A collaborative team, including scientists from the Terasaki Institute for Biomedical Innovation (TIBI), has developed a novel, self-plugging microneedle for injecting therapeutics into the eyes, potentially solving one of the major challenges of treating eye diseases – accurate delivery of therapeutic drugs to the retina, while guarding against possible complications at the injection site.
Recently published in the journal Advanced Healthcare Materials, the research shows preclinical evidence that this innovative, biodegradable microneedle, dip-coated with a therapeutic drug for release upon insertion into the eyeball, can also be equipped with a special hydrogel that simultaneously seals off the insertion hole. Additionally, this self-plugging microneedle can be fabricated with different needle lengths, so therapeutics can be precisely targeted and dispersed to retinal tissues or other areas within the eyeball.
“This novel improvement in drug delivery treatment can avoid problems associated with using needles to treat serious eye diseases,” said Ali Khademhosseini, Ph.D., TIBI’s Director and CEO and a co-author of the study. “It is one of many simple, yet effective and impactful innovations from our institute, which is focused on translating biomedical engineering into clinical realities.”
The challenge – and need – for retinal drug delivery
The retina is a thin layer of cells that make up the inner lining of the very back of the eyeball. It enables vision by receiving light and converting it to signals that travel to the brain, which then interprets them as images.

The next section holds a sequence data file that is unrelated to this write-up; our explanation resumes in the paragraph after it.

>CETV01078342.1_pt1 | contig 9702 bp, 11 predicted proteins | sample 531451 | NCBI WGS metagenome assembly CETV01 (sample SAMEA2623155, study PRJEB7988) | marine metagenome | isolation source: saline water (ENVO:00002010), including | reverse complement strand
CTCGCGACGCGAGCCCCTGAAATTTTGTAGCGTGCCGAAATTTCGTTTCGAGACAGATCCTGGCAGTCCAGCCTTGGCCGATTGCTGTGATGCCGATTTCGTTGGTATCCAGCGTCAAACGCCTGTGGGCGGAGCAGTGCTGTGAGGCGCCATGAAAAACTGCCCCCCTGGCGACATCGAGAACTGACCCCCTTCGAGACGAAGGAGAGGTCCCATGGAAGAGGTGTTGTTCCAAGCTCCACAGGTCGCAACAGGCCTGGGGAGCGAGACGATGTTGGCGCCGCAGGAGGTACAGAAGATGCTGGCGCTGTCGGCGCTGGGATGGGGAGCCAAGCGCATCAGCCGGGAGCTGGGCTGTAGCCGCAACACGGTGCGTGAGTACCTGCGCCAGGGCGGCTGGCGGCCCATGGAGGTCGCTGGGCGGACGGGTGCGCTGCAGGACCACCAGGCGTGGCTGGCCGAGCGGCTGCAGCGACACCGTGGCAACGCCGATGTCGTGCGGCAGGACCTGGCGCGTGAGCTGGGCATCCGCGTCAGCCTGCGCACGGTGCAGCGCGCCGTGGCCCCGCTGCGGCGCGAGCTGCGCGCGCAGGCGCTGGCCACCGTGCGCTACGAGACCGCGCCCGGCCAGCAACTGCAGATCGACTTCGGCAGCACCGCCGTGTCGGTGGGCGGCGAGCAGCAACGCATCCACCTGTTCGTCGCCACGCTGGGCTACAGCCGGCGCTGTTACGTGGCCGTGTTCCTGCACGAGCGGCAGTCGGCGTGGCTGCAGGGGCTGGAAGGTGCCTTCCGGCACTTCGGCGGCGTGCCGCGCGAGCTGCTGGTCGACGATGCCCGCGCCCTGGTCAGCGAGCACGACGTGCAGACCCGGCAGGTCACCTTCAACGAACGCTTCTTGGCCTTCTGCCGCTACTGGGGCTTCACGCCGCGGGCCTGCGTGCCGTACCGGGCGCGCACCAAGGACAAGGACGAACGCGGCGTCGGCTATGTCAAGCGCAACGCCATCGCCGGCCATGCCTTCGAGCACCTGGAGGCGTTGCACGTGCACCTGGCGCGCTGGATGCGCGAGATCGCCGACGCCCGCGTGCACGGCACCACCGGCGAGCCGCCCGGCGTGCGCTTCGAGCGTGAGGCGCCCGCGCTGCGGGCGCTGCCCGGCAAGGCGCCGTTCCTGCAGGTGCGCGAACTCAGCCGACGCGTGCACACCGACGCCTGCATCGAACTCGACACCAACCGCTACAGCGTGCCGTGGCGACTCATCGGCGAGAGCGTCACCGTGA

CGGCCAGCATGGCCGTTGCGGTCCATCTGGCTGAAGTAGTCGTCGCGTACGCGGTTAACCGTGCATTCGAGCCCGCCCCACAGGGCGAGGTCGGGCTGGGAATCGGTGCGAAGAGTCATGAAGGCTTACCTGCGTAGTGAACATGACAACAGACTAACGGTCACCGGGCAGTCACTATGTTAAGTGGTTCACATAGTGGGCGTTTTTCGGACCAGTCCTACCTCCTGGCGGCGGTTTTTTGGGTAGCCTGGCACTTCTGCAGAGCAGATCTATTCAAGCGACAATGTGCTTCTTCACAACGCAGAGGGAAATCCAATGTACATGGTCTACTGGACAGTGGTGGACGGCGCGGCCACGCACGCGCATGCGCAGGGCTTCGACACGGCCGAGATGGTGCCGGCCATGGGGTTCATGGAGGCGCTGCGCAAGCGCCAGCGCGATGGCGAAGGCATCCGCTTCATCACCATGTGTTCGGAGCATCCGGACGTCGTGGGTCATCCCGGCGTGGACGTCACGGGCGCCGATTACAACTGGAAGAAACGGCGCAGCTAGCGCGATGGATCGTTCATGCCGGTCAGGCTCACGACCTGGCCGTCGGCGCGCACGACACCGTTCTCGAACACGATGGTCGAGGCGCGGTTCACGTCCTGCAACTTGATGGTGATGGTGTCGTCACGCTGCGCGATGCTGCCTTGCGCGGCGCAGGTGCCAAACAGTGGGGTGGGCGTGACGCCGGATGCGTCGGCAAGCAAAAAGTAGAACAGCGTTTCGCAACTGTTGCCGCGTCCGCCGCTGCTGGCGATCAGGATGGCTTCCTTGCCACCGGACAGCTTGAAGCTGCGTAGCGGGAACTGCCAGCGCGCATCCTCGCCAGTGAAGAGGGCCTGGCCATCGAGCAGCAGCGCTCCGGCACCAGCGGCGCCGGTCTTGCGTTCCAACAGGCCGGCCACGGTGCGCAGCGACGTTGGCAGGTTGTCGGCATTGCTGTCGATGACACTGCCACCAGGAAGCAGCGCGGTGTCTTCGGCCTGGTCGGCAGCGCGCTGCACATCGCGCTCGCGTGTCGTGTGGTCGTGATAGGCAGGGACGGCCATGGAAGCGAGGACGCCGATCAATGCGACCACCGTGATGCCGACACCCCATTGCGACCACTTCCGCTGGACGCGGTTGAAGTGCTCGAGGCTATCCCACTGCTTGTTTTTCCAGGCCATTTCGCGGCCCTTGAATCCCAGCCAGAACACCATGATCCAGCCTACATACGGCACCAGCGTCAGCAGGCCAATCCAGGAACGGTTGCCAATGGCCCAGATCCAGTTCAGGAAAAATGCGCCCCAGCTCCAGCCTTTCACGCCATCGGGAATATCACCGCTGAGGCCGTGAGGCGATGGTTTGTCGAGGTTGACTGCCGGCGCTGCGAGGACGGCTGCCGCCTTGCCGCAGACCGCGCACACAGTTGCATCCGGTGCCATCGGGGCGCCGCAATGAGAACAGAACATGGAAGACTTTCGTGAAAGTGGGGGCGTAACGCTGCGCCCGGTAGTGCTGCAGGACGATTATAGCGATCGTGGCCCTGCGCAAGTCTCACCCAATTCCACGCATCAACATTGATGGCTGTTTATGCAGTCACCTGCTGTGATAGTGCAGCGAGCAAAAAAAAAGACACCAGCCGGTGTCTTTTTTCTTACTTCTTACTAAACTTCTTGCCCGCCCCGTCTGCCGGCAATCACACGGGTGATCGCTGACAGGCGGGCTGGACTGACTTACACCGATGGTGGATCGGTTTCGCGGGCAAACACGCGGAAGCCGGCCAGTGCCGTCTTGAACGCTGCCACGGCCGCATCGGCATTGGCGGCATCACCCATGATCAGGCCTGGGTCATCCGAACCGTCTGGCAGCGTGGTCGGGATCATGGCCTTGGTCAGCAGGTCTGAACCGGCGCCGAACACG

As vital as it is to clear, crisp vision, the retina and its critical central portion, the macula, are also subject to different types of damage due to age, genetics, disease and other risk factors. This damage can cause symptoms ranging from distorted or seriously impaired vision to complete blindness and can be widespread among different populations. Indeed, age-related macular degeneration is the leading cause of irreversible vision loss in adults over 60, and diabetic retinopathy is the leading cause of blindness among U.S. working-aged adults aged 20–74 years.
Some forms of retinopathy can be treated by the injection of drugs into the eyeball using syringes and hypodermic needles. In this procedure, the injected drugs diffuse through the fluid within the eyeball to reach the damaged site. In many cases, multiple injections are needed over a prolonged period of time in order to protect their vision. In addition to this regimen being a hardship on patients, it introduces the risk of bacterial infection at the needle withdrawal site. It can also pose a risk for floating tumor cells in diseased eyes to escape through the puncture holes and migrate to other sites.
In order to avoid these problems, implantable needles have been attempted for drug delivery; however, mechanical difficulties and navigation through the viscous fluid in the eyeball have hampered accurate needle placement and pose an additional risk of retinal damage. Other approaches involve polymer plugs to close the holes left by hypodermal needles, but this involves a separate step and time lag after injection.